While about half of shoppers plan to spend roughly the same this year as last year, the prospect of getting a great deal appears to be highly motivating for those who will trim their budgets. Looking through the lens of last year’s spending compared to what they have planned this year, the group for whom Black Friday/Cyber Monday deals are most important were those who plan to spend “a lot less."

It’s also worth noting that while a slight minority of respondents said they planned to shop in person on Black Friday this year, retailers may be able to lure many undecided shoppers. That’s because nearly 60 percent of those who said they haven’t made up their minds, yet, about shopping in physical stores on Black Friday said that deals and coupons were “extremely important," while another 27 percent rated them as “very important."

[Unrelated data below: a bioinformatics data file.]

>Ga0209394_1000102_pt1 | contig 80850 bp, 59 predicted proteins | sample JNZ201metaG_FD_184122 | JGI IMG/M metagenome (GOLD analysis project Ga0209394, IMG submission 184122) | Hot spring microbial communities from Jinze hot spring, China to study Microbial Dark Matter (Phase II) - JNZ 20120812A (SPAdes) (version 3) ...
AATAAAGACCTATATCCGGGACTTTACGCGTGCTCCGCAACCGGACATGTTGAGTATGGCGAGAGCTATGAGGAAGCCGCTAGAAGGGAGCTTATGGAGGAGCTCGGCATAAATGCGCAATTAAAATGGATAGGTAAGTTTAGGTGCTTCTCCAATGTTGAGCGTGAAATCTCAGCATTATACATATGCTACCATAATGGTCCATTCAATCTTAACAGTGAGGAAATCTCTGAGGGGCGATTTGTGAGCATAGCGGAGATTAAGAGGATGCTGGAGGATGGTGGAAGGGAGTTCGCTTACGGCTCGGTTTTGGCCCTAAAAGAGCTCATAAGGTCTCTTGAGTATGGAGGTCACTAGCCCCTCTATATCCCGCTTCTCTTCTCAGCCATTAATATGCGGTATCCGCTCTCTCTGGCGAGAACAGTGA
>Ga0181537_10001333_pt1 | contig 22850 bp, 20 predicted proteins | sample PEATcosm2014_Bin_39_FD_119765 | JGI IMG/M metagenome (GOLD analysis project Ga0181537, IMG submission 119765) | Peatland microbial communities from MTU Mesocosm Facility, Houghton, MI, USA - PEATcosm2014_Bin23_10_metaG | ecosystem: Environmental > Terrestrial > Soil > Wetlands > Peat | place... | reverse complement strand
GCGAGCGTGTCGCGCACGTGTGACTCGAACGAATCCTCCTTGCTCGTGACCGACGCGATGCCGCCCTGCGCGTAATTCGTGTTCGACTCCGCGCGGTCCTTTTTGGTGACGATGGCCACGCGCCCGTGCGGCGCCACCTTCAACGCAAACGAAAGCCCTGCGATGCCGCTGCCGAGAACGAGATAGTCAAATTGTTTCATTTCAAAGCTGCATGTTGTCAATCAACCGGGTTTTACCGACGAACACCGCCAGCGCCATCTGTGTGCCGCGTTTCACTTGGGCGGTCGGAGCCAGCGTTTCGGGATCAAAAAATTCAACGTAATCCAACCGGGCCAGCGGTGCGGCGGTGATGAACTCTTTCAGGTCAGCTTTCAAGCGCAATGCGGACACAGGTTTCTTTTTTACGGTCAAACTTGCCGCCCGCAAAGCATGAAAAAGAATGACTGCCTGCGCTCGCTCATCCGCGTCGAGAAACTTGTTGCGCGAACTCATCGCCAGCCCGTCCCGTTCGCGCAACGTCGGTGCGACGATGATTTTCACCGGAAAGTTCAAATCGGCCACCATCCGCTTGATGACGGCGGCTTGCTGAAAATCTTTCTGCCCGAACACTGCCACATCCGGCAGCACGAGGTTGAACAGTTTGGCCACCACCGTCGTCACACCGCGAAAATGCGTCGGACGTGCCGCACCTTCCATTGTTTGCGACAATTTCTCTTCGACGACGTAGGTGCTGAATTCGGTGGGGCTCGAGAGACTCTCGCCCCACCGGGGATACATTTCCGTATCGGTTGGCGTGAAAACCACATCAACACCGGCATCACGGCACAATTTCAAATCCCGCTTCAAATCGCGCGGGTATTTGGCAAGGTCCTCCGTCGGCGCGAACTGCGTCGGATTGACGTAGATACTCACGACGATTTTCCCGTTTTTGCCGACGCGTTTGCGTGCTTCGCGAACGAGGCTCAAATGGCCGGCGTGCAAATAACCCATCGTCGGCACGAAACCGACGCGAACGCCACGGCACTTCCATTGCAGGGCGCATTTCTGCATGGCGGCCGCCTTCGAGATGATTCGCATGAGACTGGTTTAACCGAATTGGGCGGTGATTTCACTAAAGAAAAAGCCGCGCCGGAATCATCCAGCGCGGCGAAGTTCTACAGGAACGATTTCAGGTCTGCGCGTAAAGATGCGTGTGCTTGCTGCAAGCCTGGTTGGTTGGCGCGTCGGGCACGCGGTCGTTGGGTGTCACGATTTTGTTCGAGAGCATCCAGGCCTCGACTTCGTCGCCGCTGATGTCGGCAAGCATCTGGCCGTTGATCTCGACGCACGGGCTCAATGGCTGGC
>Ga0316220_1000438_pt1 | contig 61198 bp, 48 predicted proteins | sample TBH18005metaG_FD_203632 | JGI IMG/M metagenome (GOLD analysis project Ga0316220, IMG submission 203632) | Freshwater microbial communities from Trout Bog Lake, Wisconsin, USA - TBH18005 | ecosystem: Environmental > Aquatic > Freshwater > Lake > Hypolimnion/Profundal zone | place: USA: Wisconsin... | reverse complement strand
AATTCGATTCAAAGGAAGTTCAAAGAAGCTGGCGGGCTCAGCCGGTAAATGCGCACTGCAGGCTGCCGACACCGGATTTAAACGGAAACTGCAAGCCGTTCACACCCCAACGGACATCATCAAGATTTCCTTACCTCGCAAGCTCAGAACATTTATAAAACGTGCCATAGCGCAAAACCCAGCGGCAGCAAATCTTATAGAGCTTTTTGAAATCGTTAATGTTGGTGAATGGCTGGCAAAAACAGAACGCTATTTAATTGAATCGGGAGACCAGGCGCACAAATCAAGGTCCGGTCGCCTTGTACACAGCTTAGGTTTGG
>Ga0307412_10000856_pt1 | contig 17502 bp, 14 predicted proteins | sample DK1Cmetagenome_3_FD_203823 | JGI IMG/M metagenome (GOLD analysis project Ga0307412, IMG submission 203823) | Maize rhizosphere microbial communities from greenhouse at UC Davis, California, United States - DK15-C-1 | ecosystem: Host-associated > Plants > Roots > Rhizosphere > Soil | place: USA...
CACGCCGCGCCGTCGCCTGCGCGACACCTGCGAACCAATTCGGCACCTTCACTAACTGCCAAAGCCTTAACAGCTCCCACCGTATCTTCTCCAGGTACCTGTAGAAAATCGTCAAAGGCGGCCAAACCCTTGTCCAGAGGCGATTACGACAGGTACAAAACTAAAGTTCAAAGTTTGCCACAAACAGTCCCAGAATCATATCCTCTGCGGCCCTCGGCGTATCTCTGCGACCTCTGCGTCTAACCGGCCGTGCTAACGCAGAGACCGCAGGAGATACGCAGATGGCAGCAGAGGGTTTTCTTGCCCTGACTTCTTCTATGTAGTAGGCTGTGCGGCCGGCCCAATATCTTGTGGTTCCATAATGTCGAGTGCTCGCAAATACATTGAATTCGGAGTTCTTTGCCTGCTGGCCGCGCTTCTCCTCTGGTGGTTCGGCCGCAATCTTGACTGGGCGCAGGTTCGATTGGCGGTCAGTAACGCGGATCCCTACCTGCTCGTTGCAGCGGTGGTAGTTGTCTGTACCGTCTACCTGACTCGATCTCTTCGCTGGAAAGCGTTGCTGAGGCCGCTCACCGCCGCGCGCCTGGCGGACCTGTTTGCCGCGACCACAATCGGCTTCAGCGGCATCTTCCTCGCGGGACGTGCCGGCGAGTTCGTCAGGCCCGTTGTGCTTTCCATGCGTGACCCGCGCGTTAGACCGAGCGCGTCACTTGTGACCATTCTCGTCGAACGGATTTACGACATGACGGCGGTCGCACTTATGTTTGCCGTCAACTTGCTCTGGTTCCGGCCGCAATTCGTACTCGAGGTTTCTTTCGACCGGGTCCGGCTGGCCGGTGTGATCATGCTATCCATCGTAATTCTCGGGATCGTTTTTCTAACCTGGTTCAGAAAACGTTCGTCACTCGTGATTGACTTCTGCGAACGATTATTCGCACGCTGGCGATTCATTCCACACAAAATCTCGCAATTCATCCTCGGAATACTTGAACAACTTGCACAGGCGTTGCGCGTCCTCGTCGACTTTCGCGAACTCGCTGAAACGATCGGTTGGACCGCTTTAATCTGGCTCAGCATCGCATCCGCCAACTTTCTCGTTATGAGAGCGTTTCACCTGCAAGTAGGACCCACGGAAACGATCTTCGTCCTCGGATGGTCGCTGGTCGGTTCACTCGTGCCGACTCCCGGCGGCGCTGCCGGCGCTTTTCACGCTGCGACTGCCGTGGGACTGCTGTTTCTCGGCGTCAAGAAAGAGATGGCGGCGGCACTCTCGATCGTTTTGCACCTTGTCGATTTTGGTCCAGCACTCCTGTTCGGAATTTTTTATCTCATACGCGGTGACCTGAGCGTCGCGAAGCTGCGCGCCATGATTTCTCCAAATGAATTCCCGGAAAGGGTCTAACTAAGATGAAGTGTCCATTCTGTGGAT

The COVID-19 pandemic has changed so much of our daily lives, and holiday shopping looks to be no different. But that doesn’t mean shoppers will keep their credit cards in their pockets or that retailers should expect a lean year. While our research does indicate that fewer people have firm plans to shop in person this year and that a sizable percentage will likely spend less in 2020 than in 2019, a large percentage of shoppers haven’t yet decided how they’ll shop this year.

Our Data

The Retail Index tracks a typical basket of goods for retailers in apparel, electronics, housewares and other categories. It also tracks consumer same-day purchase intent for hundreds of online retailers. In addition, we surveyed more than 650 U.S. adults on their holiday shopping habits and plans for Black Friday, Cyber Monday and the rest of the 2020 holiday shopping season. Our survey was conducted online in September 2020.